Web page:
An astronaut on the International Space Station (ISS) has successfully controlled a robot back here on lowly planet Earth, a technique known as telerobotics. The experiment is important because we may use a similar technique to explore worlds beyond Earth – such as Mars – in the future.
In this experiment, ESA’s Andreas Mogensen – Denmark’s first astronaut – was using a force-feedback control system on the ISS to manipulate a rover at ESA’s ESTEC technical centre in Noordwijk, the Netherlands. The four-wheeled rover, called Interact Centaur, has two arms and a video camera for an “eye” so that Mogensen could “see.”
Using the controller system, Mogensen was able to move the robot around, and could “feel” when the robot’s arm met resistance thanks to the tactile force-feedback. Mogensen’s goal was to place a metal peg into a round board, with less than a sixth of a millimeter for error, in order to make an electric connection. He was successful, despite having never used the rover before.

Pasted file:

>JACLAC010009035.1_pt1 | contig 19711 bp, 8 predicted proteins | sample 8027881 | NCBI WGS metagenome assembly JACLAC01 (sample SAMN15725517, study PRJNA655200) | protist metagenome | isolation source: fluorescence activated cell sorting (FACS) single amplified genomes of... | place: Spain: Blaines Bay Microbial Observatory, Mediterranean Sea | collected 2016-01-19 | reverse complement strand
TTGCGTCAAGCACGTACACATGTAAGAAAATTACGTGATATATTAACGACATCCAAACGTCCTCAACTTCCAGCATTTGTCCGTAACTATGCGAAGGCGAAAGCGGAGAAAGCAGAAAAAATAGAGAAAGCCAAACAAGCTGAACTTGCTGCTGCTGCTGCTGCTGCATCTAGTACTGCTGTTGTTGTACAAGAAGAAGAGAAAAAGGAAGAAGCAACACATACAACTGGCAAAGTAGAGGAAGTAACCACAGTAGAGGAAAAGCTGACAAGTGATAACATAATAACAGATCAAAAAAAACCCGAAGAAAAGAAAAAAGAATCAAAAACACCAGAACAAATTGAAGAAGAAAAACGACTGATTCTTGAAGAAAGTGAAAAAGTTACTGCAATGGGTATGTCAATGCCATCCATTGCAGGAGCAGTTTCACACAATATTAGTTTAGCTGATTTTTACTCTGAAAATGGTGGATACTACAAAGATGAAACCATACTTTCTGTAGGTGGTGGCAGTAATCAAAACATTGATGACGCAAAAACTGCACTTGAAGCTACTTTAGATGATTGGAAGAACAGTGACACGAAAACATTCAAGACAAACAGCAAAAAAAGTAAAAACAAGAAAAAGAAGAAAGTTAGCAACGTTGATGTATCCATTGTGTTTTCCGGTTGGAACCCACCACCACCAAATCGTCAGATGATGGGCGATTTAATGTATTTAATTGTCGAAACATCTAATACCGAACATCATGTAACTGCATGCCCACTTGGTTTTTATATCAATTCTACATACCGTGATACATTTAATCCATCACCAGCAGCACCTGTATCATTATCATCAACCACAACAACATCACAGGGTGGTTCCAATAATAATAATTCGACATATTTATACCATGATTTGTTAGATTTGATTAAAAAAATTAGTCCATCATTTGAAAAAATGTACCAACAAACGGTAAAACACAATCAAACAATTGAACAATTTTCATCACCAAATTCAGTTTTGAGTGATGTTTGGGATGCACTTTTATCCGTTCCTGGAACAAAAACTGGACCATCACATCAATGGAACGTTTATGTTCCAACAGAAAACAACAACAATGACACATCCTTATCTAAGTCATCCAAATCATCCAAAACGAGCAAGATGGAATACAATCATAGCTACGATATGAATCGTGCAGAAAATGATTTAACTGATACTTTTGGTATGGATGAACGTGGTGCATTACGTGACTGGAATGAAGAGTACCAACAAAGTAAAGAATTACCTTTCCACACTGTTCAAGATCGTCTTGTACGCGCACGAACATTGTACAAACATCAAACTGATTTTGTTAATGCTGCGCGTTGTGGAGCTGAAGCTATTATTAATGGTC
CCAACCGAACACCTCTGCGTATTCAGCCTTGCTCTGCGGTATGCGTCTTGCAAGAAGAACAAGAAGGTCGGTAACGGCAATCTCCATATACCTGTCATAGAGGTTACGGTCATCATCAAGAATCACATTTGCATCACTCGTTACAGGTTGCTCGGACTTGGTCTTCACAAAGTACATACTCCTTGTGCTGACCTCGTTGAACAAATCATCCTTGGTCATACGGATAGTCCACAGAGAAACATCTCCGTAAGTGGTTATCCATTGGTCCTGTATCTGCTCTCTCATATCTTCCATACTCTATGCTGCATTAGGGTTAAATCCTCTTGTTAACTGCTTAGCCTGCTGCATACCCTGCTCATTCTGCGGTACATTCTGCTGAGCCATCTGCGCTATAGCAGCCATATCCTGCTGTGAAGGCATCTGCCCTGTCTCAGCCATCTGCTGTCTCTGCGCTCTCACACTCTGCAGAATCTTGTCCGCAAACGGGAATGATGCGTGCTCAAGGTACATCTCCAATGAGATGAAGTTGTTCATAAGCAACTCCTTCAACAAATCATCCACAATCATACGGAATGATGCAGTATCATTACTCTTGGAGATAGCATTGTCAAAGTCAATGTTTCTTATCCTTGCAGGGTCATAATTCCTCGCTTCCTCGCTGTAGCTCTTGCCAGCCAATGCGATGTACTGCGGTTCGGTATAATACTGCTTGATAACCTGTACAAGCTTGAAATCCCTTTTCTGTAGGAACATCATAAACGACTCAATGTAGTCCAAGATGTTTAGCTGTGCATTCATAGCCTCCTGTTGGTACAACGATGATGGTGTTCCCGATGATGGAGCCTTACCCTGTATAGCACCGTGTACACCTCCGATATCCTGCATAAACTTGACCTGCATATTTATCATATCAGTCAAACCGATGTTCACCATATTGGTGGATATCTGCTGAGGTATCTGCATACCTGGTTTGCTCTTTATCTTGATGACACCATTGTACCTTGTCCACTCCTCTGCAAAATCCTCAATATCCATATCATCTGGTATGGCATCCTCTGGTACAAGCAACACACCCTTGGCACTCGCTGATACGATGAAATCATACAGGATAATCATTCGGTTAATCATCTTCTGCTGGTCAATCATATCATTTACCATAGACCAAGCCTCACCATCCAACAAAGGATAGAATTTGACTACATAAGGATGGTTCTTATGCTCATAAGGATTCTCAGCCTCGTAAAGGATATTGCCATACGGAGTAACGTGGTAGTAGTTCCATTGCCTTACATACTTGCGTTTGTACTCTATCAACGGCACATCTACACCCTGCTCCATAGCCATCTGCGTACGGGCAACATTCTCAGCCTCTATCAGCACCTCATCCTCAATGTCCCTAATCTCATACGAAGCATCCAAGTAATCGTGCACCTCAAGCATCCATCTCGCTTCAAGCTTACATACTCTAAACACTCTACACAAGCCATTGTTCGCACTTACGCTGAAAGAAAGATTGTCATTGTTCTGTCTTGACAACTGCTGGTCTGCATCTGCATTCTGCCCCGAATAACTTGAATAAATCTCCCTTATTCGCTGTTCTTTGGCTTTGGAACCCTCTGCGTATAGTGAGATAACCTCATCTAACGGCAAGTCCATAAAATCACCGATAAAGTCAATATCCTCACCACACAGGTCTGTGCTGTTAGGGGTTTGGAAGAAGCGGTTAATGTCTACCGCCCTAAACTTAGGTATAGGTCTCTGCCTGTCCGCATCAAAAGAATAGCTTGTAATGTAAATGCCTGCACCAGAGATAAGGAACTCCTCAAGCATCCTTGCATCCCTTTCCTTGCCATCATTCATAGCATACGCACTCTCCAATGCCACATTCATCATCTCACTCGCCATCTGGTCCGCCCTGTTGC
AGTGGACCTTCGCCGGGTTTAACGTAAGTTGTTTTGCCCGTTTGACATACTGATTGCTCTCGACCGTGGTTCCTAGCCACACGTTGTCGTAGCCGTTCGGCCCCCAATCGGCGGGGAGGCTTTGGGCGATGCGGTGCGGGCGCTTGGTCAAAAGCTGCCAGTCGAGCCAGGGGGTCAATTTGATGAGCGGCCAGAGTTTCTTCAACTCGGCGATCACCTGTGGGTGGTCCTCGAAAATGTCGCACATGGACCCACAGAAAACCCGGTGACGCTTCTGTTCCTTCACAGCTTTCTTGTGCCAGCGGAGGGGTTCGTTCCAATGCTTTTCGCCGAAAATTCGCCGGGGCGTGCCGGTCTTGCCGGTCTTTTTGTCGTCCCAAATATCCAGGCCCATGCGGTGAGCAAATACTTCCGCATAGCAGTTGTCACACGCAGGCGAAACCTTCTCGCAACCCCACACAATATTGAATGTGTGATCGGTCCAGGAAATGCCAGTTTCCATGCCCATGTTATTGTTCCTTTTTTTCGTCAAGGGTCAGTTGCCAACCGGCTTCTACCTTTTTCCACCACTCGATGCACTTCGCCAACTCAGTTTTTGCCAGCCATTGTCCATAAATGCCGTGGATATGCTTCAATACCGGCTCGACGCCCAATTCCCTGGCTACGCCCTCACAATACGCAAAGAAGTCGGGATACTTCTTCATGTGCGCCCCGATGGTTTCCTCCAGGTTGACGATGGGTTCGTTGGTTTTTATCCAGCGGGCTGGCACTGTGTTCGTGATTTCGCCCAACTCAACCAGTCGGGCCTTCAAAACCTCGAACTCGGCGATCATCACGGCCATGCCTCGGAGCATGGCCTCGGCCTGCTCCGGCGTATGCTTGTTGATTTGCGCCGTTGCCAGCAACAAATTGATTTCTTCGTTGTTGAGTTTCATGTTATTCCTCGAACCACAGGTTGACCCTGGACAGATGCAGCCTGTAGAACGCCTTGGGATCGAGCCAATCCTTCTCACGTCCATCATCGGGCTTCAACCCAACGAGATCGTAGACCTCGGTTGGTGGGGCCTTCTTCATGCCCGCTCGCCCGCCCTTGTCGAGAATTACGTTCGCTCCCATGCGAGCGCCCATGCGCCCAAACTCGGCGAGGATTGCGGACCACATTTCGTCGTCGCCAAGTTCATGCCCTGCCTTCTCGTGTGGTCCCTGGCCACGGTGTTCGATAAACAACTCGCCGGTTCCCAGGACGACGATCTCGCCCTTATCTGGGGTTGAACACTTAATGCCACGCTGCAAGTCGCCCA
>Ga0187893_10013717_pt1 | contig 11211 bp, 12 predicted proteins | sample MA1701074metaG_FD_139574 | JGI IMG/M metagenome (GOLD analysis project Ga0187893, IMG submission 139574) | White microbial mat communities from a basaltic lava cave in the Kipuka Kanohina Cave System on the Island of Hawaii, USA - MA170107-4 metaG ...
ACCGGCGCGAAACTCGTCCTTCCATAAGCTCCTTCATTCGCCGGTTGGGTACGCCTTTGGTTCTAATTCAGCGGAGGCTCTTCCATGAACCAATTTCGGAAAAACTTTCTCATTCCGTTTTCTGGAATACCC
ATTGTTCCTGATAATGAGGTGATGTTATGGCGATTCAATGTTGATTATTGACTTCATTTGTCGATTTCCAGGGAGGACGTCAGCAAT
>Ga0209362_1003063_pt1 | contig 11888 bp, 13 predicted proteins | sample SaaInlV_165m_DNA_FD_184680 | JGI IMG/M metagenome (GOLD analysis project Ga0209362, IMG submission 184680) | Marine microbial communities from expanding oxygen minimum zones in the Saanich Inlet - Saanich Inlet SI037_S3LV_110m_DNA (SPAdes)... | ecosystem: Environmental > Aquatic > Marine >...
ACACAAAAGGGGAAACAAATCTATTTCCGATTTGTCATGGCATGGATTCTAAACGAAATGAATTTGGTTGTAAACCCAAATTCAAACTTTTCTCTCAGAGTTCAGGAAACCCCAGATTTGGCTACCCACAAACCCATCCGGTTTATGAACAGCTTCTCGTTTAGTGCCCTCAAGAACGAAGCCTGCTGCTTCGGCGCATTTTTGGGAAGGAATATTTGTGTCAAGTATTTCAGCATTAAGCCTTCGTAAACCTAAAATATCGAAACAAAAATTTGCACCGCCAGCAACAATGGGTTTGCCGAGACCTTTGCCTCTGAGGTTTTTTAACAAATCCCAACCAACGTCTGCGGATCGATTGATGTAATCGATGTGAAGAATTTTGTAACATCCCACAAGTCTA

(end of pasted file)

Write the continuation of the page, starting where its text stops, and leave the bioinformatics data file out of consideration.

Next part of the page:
The video shows Mogensen controlling the rover. ESA.
On his first attempt it took him 45 minutes to complete, but on a second go he did it in just 10 minutes – showing that the system is incredibly easy to learn.
Simulating proper force-feedback was the real breakthrough here, despite the huge distances involved. There was a time delay of about one second between Mogensen and the rover, but sophisticated software kept it and astronaut in sync.
“We are very happy with today’s results,” said André Schiele, who is leading the experiment and ESA’s Telerobotics and Haptics Laboratory, in a statement. “Andreas managed two complete drive, approach, park and peg-in-hole insertions, demonstrating precision force-feedback from orbit for the very first time in the history of spaceflight.”
The rover is seen here inserting the peg. ESA.
In the future, astronauts on the Moon could use telerobotics to explore the surface while they remain in a habitat. With regards to Mars, astronauts could orbit the Red Planet – possibly on the Martian moon Phobos – and control a rover on the surface in real-time. This would allow much greater scientific operations to be carried out on the surface than possible with current rovers. These, such as Curiosity, make slow progress as the time delay can be in the tens of minutes, so commands must be sent up and carried out in small increments.
This experiment, therefore, represents a significant step forward in telerobotics. Mogensen himself will be returning to Earth this Saturday September 12, having arrived last Friday September 4.